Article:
About The Billericay Society


The Billericay Society was formed on Saturday, 27th July, 1935. At that time, the Council for the Protection of Rural Essex wanted to set up a local area committee, so a meeting was held in Lockers Hall, and the first President was Mrs Ward, owner of the Hall.

Consequently, The Society was then known as ‘The Billericay Area Group of the Essex Branch of the Council for the Preservation of Rural England’. The first Secretary was Basil Brooks, J.P.

It was long felt that such a title was unwieldy, and so in 1972 the name was changed to “The Billericay Society”, affiliated to the Council for the Protection of Rural Essex.

Following the death of Mrs Ward, the Earl of Mexborough (who lived in Stockwell Hall, Little Burstead) took over as President in 1943.




Old Dwellings and Roads.

The Society gets many enquiries regarding old dwellings and or roads. 
We do not have access to old maps etc. so are not really in a position to answer these.
However you are likely to get information from the
Essex Records Office,
Wharf Road,
Essex CM2 6YT
Telephone: 01245 430 067 or e-mail direct to ero.enquiry@essexcc.gov.uk
and their web site is http://www.essexrecordoffice.co.uk - good luck!


The Billericay Society keeps a watchful eye on the 49 Listed Buildings as of historic or architectural interest.
Here are just a few….
This is the Chantry, built in 1510 - originally a16C hall house but now considerably altered. There is original exposed timber framing to the front elevation. Now a restaurant. Christopher Martin of the “Mayflower” is said to have lived here.
Church of St. Mary Magdalen. A late 15C red brick west tower with set buttresses to half the height of the tower. Corner fins above rise to polygonal pinnacles and a stepped parapet carries on a trefoil arched perpendicular brick tracery. The west ends of the aisles are late19C built in the same style as the tower. The church has a segmental apse on the north and east sides and the interior has balconies on three sides, supported on slender cast iron columns. It was once St. John’s Chapel belonging to Great Burstead, which belonged to the Abbey of Stratford.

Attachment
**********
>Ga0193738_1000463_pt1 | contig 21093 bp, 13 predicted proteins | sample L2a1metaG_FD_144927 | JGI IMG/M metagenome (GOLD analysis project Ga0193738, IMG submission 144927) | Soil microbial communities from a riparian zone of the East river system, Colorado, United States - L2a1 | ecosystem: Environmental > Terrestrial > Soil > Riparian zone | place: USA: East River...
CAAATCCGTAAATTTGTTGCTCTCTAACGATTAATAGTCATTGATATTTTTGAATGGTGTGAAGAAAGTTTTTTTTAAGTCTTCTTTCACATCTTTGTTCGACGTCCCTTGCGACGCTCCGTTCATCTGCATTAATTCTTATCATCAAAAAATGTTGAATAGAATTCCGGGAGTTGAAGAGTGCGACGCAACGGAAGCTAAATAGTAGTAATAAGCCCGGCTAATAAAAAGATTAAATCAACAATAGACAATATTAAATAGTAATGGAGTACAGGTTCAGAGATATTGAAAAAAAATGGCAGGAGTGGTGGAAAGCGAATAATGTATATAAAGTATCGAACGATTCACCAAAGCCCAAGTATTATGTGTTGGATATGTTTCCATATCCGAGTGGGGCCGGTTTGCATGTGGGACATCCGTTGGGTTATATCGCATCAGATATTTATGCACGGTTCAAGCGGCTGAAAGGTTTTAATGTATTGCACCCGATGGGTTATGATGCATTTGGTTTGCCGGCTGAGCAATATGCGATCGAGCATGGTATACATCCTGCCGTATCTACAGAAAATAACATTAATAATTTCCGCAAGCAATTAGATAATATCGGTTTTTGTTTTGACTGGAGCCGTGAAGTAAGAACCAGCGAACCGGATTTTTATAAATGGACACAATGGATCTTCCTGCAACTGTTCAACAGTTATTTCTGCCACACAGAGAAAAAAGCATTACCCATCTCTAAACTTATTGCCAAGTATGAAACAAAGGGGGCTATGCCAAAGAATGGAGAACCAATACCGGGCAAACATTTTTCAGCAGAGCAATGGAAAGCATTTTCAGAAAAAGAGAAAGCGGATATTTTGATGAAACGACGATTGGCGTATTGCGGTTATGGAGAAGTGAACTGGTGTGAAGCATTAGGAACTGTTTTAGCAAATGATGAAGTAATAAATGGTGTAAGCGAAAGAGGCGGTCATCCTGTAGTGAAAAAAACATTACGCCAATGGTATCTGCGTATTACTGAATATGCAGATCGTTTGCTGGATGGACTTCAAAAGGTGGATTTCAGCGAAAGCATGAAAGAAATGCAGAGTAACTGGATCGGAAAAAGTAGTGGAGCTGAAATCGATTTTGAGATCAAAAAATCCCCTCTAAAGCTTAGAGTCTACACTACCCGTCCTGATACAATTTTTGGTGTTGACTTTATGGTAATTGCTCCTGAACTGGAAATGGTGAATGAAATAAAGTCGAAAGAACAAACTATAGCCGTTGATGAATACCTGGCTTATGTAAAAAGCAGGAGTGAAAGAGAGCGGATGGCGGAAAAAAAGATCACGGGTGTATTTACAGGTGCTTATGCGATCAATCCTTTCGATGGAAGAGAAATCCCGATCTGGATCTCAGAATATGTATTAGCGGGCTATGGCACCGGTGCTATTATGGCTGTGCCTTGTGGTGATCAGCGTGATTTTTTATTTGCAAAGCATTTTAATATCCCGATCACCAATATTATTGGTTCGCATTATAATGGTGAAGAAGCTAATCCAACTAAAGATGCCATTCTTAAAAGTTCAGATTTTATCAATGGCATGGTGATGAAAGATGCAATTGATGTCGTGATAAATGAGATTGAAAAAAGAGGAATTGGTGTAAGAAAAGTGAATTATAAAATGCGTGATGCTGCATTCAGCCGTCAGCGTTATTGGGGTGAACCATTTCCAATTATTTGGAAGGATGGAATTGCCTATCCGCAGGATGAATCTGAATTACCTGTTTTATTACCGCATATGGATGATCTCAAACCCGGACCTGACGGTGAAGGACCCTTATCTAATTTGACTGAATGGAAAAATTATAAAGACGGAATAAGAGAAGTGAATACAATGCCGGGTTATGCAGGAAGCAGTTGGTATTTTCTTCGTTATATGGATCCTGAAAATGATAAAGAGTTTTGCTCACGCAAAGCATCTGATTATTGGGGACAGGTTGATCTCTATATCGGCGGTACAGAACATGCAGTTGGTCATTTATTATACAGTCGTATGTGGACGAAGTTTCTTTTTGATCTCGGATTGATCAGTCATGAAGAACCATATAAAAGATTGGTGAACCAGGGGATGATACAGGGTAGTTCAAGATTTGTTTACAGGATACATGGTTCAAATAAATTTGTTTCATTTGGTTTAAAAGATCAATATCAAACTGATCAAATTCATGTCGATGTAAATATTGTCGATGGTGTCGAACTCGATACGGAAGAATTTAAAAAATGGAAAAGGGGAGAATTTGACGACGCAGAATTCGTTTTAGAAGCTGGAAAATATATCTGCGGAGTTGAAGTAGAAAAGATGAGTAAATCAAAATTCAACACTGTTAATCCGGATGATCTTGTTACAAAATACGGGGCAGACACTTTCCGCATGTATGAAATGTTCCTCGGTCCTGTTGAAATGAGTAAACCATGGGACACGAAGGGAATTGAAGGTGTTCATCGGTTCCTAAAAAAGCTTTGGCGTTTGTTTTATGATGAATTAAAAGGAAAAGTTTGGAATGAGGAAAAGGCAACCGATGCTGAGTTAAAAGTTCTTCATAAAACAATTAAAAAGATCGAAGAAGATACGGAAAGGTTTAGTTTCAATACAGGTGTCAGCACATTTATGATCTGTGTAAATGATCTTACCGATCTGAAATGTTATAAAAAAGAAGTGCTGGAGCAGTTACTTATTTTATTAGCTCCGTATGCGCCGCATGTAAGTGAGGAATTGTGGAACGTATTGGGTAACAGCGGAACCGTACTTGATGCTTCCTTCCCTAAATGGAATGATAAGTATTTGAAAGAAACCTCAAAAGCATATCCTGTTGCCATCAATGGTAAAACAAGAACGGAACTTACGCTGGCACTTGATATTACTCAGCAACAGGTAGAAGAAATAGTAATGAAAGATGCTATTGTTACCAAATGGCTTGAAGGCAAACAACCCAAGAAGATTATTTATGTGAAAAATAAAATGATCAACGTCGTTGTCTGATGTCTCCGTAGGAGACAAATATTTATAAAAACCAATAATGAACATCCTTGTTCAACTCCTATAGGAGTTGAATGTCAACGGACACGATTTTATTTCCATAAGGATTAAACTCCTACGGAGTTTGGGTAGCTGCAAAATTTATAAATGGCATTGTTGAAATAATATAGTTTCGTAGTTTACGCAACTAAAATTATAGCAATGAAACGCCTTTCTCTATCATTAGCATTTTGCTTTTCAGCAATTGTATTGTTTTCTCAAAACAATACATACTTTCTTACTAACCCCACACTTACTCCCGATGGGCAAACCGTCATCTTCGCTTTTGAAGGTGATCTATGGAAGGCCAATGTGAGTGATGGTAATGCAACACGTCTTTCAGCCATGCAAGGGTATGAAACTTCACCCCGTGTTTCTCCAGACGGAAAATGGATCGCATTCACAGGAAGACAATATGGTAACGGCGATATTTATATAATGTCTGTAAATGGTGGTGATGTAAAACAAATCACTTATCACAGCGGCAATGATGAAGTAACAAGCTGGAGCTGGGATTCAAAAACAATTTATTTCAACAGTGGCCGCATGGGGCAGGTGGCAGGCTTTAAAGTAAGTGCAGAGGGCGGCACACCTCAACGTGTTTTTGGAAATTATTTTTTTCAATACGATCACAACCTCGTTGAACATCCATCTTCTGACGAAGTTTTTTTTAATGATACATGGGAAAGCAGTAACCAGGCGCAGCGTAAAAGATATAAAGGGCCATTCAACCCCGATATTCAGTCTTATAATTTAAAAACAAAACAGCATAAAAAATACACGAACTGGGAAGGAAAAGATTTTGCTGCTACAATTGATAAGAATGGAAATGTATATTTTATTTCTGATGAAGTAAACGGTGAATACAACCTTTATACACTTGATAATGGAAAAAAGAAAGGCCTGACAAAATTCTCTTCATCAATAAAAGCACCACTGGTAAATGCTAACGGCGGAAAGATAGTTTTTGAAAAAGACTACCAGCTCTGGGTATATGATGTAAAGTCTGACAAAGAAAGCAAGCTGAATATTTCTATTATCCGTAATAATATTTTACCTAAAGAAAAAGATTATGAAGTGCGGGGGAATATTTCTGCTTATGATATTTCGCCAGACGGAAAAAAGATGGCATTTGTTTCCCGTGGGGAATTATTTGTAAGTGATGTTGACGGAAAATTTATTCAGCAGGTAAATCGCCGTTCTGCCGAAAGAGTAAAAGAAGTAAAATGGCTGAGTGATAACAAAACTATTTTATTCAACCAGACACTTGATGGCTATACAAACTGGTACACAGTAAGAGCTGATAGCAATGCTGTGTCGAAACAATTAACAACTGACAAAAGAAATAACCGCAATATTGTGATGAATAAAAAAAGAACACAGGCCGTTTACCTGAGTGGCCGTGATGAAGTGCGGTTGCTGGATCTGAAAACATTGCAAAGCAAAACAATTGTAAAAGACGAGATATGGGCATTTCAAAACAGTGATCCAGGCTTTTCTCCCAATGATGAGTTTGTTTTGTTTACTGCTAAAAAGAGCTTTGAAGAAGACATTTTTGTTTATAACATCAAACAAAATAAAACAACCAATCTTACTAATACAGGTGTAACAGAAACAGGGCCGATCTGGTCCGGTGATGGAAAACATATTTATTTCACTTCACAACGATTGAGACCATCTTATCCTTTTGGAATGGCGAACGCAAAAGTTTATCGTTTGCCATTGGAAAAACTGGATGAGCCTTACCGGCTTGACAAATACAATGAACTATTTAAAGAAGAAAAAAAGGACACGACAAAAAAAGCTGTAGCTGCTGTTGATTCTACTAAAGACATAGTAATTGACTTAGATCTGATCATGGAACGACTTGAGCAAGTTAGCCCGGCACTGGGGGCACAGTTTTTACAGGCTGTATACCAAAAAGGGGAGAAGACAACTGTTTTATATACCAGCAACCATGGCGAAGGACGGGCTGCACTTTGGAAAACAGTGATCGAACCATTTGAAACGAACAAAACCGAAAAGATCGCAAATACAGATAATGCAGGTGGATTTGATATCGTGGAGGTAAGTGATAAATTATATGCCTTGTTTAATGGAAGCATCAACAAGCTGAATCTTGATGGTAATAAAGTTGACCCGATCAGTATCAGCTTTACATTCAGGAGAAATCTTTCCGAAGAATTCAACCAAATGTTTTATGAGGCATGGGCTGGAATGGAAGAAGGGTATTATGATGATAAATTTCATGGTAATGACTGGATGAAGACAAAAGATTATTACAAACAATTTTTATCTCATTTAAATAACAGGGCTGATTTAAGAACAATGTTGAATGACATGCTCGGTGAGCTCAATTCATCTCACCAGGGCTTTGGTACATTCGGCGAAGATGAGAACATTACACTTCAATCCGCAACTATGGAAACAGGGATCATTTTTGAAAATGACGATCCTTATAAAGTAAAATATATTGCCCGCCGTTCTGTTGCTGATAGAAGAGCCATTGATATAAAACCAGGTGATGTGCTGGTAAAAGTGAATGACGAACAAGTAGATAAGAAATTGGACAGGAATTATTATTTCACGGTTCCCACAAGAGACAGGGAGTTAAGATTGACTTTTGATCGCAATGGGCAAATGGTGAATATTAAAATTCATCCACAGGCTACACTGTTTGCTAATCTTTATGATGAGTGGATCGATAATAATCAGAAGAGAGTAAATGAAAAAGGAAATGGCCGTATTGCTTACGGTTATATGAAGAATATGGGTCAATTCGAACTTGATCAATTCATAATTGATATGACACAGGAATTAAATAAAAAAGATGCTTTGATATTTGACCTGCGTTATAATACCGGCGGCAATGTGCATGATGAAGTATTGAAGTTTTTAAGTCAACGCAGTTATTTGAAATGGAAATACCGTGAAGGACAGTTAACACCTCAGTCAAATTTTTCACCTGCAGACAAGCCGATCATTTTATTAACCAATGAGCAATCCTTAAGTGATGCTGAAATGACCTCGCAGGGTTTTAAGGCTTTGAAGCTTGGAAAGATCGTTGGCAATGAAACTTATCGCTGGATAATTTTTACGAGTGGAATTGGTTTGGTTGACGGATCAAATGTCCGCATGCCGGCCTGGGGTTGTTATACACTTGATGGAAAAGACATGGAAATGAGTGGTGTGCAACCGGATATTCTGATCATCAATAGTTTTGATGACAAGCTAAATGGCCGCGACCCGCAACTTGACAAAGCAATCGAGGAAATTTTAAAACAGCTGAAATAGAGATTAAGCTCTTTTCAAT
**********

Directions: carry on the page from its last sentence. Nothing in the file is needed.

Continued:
The “White Hart” public house – a 19C building.
A 17C timber-framed and plastered house originally, now a baker’s shop. The upper storey was originally jettied on the front and overhung the pavement.
“The Chequers” public house was originally a single 16C timber-framed and plastered house with cross wings and a central hall.
An 18C timber-framed and plastered house, although it is thought that the original 16C house was incorporated in the design. It is now a jewellers shop.

A few general views:

An 18C public house “The Rising Sun” at Sun Corner. There was thought to be a coaching inn here in the early 19C when coaches ran daily through the crossroads to London and Southend.
A general view of the entrance to Chapel Street in the centre of the High Street. “The Chequers” public house may be seen on the left together with 3, 5, 7 & 9 Chapel Street, which are 16C listed properties.
Part of the High Street including The Chantry.
A public house - which is not a listed building - “The Blue Boar”, has replaced the old Co-op.
A Beer House of the same name stood close by several centuries ago. 
Before becoming a restaurant, this 1835 building was always referred to as “The Old Town Hall” although it never actually was. It was a school, a police station, a magistrates’ court, a registrar’s office and council chamber for Billericay Urban District Council. The Society has tried on three separate occasions to obtain listing mainly on historic grounds.